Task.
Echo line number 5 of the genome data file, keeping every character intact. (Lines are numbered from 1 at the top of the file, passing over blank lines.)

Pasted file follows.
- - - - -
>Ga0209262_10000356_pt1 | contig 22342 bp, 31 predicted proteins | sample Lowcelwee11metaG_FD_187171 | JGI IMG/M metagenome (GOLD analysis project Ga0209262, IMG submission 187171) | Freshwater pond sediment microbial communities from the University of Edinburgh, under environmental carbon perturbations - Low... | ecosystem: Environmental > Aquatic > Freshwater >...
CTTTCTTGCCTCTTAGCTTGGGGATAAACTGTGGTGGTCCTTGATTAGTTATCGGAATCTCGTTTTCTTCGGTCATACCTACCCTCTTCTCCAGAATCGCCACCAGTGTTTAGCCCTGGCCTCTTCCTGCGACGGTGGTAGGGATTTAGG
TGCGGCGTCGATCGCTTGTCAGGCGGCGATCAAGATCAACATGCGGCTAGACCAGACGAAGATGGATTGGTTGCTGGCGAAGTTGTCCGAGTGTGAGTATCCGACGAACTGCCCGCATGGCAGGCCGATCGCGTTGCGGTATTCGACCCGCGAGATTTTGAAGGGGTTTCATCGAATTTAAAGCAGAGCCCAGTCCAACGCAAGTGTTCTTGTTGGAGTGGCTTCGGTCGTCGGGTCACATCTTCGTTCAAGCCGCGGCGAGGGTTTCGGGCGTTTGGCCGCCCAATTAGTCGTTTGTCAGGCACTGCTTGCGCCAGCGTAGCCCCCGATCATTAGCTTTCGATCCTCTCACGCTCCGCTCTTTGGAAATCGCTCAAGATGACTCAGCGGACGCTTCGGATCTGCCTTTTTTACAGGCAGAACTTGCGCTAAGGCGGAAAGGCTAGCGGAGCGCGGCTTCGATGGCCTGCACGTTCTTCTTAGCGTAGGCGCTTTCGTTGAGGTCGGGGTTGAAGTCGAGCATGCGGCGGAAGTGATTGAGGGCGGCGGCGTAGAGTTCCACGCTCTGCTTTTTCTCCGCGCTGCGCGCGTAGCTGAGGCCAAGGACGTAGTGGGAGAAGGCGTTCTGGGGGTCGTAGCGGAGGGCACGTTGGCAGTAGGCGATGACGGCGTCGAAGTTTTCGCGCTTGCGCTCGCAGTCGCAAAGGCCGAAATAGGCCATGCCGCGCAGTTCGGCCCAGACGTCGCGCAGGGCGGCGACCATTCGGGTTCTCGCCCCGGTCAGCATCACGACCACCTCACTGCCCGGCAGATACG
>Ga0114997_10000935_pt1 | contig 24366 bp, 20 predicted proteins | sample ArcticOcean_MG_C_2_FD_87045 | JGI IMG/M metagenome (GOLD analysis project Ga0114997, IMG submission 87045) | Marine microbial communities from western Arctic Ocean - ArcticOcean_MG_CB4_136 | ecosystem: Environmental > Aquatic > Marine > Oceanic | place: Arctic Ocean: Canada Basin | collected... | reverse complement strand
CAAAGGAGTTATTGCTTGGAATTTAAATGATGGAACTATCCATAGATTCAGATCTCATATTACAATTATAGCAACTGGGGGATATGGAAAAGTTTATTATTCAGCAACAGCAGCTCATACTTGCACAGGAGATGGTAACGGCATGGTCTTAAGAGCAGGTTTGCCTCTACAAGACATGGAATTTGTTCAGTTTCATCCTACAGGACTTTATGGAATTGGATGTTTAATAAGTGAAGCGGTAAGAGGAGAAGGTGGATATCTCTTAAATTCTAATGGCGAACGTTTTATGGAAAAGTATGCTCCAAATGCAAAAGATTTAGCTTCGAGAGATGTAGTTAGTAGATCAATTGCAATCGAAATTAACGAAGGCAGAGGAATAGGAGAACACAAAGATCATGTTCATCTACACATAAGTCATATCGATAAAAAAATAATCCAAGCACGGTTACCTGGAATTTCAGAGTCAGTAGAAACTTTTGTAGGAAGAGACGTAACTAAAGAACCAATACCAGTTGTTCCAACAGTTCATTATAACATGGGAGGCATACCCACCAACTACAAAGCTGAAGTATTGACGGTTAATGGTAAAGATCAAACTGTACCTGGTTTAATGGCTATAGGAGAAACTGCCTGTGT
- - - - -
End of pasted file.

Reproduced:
CAAAGGAGTTATTGCTTGGAATTTAAATGATGGAACTATCCATAGATTCAGATCTCATATTACAATTATAGCAACTGGGGGATATGGAAAAGTTTATTATTCAGCAACAGCAGCTCATACTTGCACAGGAGATGGTAACGGCATGGTCTTAAGAGCAGGTTTGCCTCTACAAGACATGGAATTTGTTCAGTTTCATCCTACAGGACTTTATGGAATTGGATGTTTAATAAGTGAAGCGGTAAGAGGAGAAGGTGGATATCTCTTAAATTCTAATGGCGAACGTTTTATGGAAAAGTATGCTCCAAATGCAAAAGATTTAGCTTCGAGAGATGTAGTTAGTAGATCAATTGCAATCGAAATTAACGAAGGCAGAGGAATAGGAGAACACAAAGATCATGTTCATCTACACATAAGTCATATCGATAAAAAAATAATCCAAGCACGGTTACCTGGAATTTCAGAGTCAGTAGAAACTTTTGTAGGAAGAGACGTAACTAAAGAACCAATACCAGTTGTTCCAACAGTTCATTATAACATGGGAGGCATACCCACCAACTACAAAGCTGAAGTATTGACGGTTAATGGTAAAGATCAAACTGTACCTGGTTTAATGGCTATAGGAGAAACTGCCTGTGT